Wednesday, July 2, 2014

The Scarifyers: The Secret Weapon of Doom - AudioReview

Article author: Alwyn Ash

"Lionheart investigates the disappearance of a fabled super weapon - and discovers they aren't the only ones searching for it... Death stalks our heroes at every turn. Lionheart and Dunning must fight for their lives..."

More rollicking good fun from those people at Bafflegab Productions (formerly Cosmic Hobo) with the fifth installment in their hugely popular "The Scarifyers" audio plays. Sadly this is also Nicholas Courtney's last appearance in the series, who passed away in 2011. Produced in 2009, "The Secret Weapon of Doom" ultimately serves as a swan song for the actor, whose other roles included that of Brigadier Lethbridge-Stewart in popular BBC production "Doctor Who".

As you can expect from such a fantastically-produced play, there is much in the way of word play, humour, frolics, mysterious happenings and a taste of the supernatural. It has to be said that both Terry Molloy (as Professor Edward Dunning) and Courtney (portraying the role of Lionheart) work well together, delivering fine entertainment and intriguing plot. Without doubt Simon Barnard and Paul Morris write something pretty amazing here, bringing prison escapes, murders, and phantoms into being with swift talent and passion. Just where do they get their ideas from?

Following an accident, Professor Dunning is temporarily out of action, allowing his partner Lionheart to team up with MI-13 agent Victor Bright (Nigel Havers). Together they engage in a new case: investigating the whereabouts of a new super weapon so secret that no one knows what it does, where to find it, or what it looks like! Just another day at the office for Lionheart, then? Bright is such a fun character, and Havers' casting is pure genius: "A man noble of brow, stooped of gait and fat of belly.."

Keeping himself occupied, Dunning decides to spend his spare time writing, collaborating with friends of his writing group the Fantasists. However, it looks as if this simple pastime could conceal dangers of its very own... The biggest question is: just what is the connection between the professor's recent experiences and Lionheart's investigation? Add to the mix legendary English actor Leslie Phillips as Colonel Black, a man whose obsession with wasps equals my own, and you have an ingredient for success! First mentioned in The Scarifyers debut "The Nazad Conspiracy" (published in 2007), Black had not appeared in a single story until "The Secret Weapon of Doom", so it makes for a nice addition.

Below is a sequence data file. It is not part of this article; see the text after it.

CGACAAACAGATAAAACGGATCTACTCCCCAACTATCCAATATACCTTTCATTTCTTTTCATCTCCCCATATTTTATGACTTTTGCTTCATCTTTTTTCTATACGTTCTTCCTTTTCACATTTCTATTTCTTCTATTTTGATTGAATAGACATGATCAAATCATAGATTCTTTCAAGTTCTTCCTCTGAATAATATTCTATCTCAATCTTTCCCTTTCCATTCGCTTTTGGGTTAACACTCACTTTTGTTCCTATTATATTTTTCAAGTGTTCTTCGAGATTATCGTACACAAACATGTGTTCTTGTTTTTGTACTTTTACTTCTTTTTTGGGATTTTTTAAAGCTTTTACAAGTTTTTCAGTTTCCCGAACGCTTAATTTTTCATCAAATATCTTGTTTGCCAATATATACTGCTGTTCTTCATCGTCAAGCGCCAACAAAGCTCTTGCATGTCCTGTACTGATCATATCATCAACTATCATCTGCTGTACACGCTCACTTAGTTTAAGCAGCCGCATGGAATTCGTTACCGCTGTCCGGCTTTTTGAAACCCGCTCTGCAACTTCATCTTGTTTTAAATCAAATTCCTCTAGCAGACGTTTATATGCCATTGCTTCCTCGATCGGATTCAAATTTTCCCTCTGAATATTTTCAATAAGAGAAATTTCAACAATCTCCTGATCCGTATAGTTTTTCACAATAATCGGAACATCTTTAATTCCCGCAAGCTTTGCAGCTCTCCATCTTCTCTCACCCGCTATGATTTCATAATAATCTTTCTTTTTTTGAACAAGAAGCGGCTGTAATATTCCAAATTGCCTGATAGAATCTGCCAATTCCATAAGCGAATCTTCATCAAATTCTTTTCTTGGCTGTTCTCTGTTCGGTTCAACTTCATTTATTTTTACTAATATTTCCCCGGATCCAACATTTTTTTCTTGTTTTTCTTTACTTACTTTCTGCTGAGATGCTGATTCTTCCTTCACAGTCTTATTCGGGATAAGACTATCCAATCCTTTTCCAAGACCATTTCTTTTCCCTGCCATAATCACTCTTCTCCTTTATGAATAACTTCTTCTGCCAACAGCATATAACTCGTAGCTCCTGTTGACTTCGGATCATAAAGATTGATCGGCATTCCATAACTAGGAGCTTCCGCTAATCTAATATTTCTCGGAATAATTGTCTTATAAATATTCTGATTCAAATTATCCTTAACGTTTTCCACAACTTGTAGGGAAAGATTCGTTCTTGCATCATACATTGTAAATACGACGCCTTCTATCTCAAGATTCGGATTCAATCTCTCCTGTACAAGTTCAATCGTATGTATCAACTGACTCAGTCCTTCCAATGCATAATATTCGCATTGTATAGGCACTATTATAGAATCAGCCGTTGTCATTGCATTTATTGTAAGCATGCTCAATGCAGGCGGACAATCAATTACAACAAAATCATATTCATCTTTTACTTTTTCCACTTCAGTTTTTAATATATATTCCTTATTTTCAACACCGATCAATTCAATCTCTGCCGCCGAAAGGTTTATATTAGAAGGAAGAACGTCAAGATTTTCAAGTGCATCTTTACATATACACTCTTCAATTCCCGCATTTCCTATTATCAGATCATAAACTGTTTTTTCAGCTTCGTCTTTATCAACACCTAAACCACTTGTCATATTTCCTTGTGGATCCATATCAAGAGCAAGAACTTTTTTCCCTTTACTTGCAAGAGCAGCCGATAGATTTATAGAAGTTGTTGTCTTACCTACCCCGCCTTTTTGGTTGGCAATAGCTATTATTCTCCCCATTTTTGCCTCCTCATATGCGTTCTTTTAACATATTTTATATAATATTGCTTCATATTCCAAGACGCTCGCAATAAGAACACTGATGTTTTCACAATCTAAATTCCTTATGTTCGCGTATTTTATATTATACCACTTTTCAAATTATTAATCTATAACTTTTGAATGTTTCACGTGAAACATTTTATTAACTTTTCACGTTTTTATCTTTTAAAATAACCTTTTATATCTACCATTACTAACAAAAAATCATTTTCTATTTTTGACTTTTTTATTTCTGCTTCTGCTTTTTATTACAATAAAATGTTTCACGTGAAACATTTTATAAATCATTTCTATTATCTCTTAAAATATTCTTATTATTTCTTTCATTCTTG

Ever since discovering Bafflegab with their sixth installment of The Scarifyers, The Magic Circle (thank you, Simon Barnard), my appetite for more of this kind of audio play has grown. Set in the 1930s, The Scarifyers explores all manner of supernatural creatures, ghosts, demons and strange phenomenon. Inspector Lionheart had once refused to believe in unearthly beings, until life taught him otherwise. Professor Dunning is a naive and rather easy going horror writer - Oh crumbs! Together they make for an interesting team.

In this installment, prepare for more of Edwin Sykes' deliciously composed music, as Barnard and Morris dream up yet more ways for people to die. Voice artists David Benson, Alex Lowe, Lizzie Roper, and David Bickerstaff play multiple roles, as some face death in unusual ways: for example, what better way to kill Heinz Soss (Bickerstaff) than with some soup? Heinz... soup... Courtney's involvement brings humorous scenes such as face-offs with soup (yes, as previous) and out-smarting a matron (Roper). Did I mention soup? How can you also not enjoy a tale that throws such characters as "Jimmy the Spiv" and "Primula Manningtree" at you? What delightfully imagined names...

Anyone who appreciates the art of audiobooks will no doubt admire the sound design for The Scarifyers, this time around the work of Anthony Danbury, who has been with this audio series since its first outing; he was later replaced by Martin Johnson for "The Magic Circle". Another mention should go to Garen Ewing, whose fabulous cover art brings an extra dimension to each story - he is the writer and artist of award-winning comic "The Rainbow Orchid" featuring the character of Julius Chancer.

Carry On Scarifying (as I like to think of it) is a highly recommended series that will entertain all who enjoy their radio with a slice of sharp humour and wonderful fantasy. The quality improves with each, and the laughs increase. The perfect companion.

Purchase The Secret Weapon of Doom from Bafflegab Productions:
CD or download